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Hugh Hopper - Alive CD (album) cover

ALIVE

Hugh Hopper

 

Canterbury Scene

3.05 | 2 ratings

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Syzygy
Special Collaborator
Honorary Collaborator
3 stars Hugh Hopper pretty much retired from music for a while in the early 80s, and according to the Calyx website even wound up driving a taxi for a while, but in 1984 he started playing again in various projects and in 1985 he teamed up with a group of Dutch musicians under the banner Hopper Goes Dutch. Alive was initially a cassette only release of this band, but it was given a well deserved reissue with extra tracks on CD in 2003.

Working with a band of top flight Dutch jazz musicians was obviously a pleasure for Hugh Hopper, who composed more than half of the pieces and plays with enthusiasm throughout. Musically we're in similar territory to Phil Miller's In Cahoots, but thankfully Hopper's band does not share Miller's enthusiasm for 80s keyboard and guitar synth sounds. The album opens with the Hopper composition Glider, which pretty much establishes the tone for what is to follow; fusion which leans more heavily towards jazz than rock, played with real passion and intensity. There's plenty here to delight the prog fan, with time changes galore in Hopper's compositions and some Zappa-esque interludes on pieces like Turfschip Enterprise (by saxophonist Frank van der Kooy). There are also a few world music influences discernible here and there; van der Zee's Double Booked includes some tabla, while Semenya's Nomali has some African sounding marimba and vocals(presumably played via the keyboard) along with some vaguely carribean sounding sax. The twin saxes are deployed to superb effect throughout, playing as frequently in unison as solo, and the bass is unsurprisingly prominent in the mix. The guitar and drums do not always come through so clearly, however, and the sound quality is sometimes a little muddy.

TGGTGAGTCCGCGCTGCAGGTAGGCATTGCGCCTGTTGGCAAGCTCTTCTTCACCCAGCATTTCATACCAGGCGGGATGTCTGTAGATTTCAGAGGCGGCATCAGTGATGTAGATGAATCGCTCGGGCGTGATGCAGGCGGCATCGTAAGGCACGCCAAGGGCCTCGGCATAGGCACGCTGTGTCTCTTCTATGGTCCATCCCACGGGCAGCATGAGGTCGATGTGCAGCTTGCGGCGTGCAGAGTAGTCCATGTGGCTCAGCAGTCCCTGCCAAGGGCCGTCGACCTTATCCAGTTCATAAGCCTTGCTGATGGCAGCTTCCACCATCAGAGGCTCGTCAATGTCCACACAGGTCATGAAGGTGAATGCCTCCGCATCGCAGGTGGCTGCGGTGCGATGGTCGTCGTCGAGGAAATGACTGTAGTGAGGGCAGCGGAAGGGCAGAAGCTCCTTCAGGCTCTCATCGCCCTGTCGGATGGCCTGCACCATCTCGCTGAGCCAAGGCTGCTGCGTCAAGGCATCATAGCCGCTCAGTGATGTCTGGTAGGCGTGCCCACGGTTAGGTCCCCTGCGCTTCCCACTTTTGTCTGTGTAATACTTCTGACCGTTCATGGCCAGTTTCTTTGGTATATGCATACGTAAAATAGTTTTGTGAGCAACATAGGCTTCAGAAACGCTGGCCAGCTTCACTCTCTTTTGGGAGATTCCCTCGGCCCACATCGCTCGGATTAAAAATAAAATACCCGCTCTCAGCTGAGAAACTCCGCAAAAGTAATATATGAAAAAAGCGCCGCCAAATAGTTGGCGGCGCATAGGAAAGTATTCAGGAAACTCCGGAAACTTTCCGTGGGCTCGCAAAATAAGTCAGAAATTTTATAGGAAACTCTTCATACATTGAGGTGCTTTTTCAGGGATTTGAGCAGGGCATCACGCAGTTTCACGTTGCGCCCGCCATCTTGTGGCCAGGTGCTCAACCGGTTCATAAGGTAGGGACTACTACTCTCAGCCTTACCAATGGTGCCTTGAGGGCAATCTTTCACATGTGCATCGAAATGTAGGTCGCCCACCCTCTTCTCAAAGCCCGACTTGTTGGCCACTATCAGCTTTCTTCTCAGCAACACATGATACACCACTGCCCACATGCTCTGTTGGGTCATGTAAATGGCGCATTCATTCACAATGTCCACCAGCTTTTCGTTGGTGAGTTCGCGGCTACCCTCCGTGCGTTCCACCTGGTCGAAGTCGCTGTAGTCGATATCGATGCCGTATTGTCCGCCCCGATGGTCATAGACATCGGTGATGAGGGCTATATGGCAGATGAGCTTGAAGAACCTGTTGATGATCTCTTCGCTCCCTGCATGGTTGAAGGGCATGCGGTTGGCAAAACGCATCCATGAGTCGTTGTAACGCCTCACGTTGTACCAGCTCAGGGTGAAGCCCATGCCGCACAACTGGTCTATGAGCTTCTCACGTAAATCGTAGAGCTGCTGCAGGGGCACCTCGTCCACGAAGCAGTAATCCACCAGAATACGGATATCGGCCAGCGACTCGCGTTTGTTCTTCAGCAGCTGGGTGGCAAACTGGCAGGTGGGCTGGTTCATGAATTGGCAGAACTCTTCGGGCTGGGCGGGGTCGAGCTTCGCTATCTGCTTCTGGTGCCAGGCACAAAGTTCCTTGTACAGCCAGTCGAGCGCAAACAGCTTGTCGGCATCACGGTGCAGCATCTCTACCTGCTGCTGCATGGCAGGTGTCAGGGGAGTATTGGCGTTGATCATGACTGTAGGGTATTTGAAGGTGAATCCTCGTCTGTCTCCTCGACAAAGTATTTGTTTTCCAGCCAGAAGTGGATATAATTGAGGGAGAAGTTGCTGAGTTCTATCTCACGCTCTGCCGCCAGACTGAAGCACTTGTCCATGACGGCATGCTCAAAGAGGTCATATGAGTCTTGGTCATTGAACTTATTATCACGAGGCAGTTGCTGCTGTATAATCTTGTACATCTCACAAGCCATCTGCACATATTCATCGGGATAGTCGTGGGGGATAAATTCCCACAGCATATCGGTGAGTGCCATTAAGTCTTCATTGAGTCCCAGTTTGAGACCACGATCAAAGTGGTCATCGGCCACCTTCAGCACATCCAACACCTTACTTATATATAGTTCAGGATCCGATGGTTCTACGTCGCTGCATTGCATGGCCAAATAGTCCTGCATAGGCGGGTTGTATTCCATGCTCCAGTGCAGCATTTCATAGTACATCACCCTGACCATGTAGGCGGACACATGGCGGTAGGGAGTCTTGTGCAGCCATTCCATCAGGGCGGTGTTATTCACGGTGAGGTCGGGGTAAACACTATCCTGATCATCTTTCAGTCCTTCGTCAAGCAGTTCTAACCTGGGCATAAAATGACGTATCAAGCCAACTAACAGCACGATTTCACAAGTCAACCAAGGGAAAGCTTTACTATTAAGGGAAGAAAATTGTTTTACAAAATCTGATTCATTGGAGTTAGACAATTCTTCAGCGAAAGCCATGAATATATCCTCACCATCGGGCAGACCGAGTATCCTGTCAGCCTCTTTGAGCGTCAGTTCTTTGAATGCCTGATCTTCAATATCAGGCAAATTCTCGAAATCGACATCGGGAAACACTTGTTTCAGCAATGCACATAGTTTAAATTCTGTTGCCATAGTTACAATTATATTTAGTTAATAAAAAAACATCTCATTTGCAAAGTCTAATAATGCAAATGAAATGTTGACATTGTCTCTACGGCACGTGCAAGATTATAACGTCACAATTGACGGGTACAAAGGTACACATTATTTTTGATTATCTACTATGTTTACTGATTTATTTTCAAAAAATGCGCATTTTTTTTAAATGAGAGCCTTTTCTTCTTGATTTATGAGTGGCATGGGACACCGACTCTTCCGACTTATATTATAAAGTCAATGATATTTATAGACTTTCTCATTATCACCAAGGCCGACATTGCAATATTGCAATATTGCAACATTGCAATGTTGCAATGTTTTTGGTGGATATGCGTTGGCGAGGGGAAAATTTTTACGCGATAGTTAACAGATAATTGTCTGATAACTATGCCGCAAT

Alive sees Hopper getting to grips with some of the musical trends that had emerged during his fallow period, both as a player on his bandmate's compositions and to a lesser extent as a composer on his own pieces. In the 20 years that have elapsed since this was recorded he's worked on more ambitious and adventurous projects, and this album could be seen as transitional. Recommended to fans of post Wyatt Soft Machine.

Syzygy | 3/5 |

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